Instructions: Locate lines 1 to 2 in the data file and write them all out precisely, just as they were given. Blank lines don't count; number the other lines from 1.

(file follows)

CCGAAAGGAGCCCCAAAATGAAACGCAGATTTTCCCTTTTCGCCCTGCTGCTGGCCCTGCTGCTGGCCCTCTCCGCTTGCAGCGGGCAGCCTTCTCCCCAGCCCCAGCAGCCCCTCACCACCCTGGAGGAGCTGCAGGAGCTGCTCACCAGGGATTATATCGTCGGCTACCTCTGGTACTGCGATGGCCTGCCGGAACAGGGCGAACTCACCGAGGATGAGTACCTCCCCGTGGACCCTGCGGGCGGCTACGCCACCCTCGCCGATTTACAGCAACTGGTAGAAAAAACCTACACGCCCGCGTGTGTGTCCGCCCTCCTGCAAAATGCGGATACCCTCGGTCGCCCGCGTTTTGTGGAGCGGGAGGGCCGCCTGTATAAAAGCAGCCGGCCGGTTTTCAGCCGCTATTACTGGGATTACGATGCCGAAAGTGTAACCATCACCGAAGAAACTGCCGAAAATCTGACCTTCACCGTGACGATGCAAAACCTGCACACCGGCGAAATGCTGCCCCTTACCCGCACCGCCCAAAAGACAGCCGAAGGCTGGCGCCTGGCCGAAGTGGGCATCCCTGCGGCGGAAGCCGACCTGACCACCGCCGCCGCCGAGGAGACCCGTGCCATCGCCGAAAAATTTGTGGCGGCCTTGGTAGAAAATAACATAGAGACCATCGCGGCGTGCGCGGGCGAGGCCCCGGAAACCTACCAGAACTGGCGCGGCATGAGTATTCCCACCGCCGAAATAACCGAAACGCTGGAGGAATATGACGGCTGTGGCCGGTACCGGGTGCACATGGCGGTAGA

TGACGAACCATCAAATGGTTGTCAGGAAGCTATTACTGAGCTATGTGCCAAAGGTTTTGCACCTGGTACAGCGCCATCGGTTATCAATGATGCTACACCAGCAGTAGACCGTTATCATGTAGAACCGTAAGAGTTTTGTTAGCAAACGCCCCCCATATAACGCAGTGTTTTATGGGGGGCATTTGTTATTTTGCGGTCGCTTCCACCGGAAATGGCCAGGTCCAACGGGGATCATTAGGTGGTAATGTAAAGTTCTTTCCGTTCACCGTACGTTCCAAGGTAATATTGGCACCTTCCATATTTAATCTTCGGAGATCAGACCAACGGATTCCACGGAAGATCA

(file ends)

CCGAAAGGAGCCCCAAAATGAAACGCAGATTTTCCCTTTTCGCCCTGCTGCTGGCCCTGCTGCTGGCCCTCTCCGCTTGCAGCGGGCAGCCTTCTCCCCAGCCCCAGCAGCCCCTCACCACCCTGGAGGAGCTGCAGGAGCTGCTCACCAGGGATTATATCGTCGGCTACCTCTGGTACTGCGATGGCCTGCCGGAACAGGGCGAACTCACCGAGGATGAGTACCTCCCCGTGGACCCTGCGGGCGGCTACGCCACCCTCGCCGATTTACAGCAACTGGTAGAAAAAACCTACACGCCCGCGTGTGTGTCCGCCCTCCTGCAAAATGCGGATACCCTCGGTCGCCCGCGTTTTGTGGAGCGGGAGGGCCGCCTGTATAAAAGCAGCCGGCCGGTTTTCAGCCGCTATTACTGGGATTACGATGCCGAAAGTGTAACCATCACCGAAGAAACTGCCGAAAATCTGACCTTCACCGTGACGATGCAAAACCTGCACACCGGCGAAATGCTGCCCCTTACCCGCACCGCCCAAAAGACAGCCGAAGGCTGGCGCCTGGCCGAAGTGGGCATCCCTGCGGCGGAAGCCGACCTGACCACCGCCGCCGCCGAGGAGACCCGTGCCATCGCCGAAAAATTTGTGGCGGCCTTGGTAGAAAATAACATAGAGACCATCGCGGCGTGCGCGGGCGAGGCCCCGGAAACCTACCAGAACTGGCGCGGCATGAGTATTCCCACCGCCGAAATAACCGAAACGCTGGAGGAATATGACGGCTGTGGCCGGTACCGGGTGCACATGGCGGTAGA

TGACGAACCATCAAATGGTTGTCAGGAAGCTATTACTGAGCTATGTGCCAAAGGTTTTGCACCTGGTACAGCGCCATCGGTTATCAATGATGCTACACCAGCAGTAGACCGTTATCATGTAGAACCGTAAGAGTTTTGTTAGCAAACGCCCCCCATATAACGCAGTGTTTTATGGGGGGCATTTGTTATTTTGCGGTCGCTTCCACCGGAAATGGCCAGGTCCAACGGGGATCATTAGGTGGTAATGTAAAGTTCTTTCCGTTCACCGTACGTTCCAAGGTAATATTGGCACCTTCCATATTTAATCTTCGGAGATCAGACCAACGGATTCCACGGAAGATCA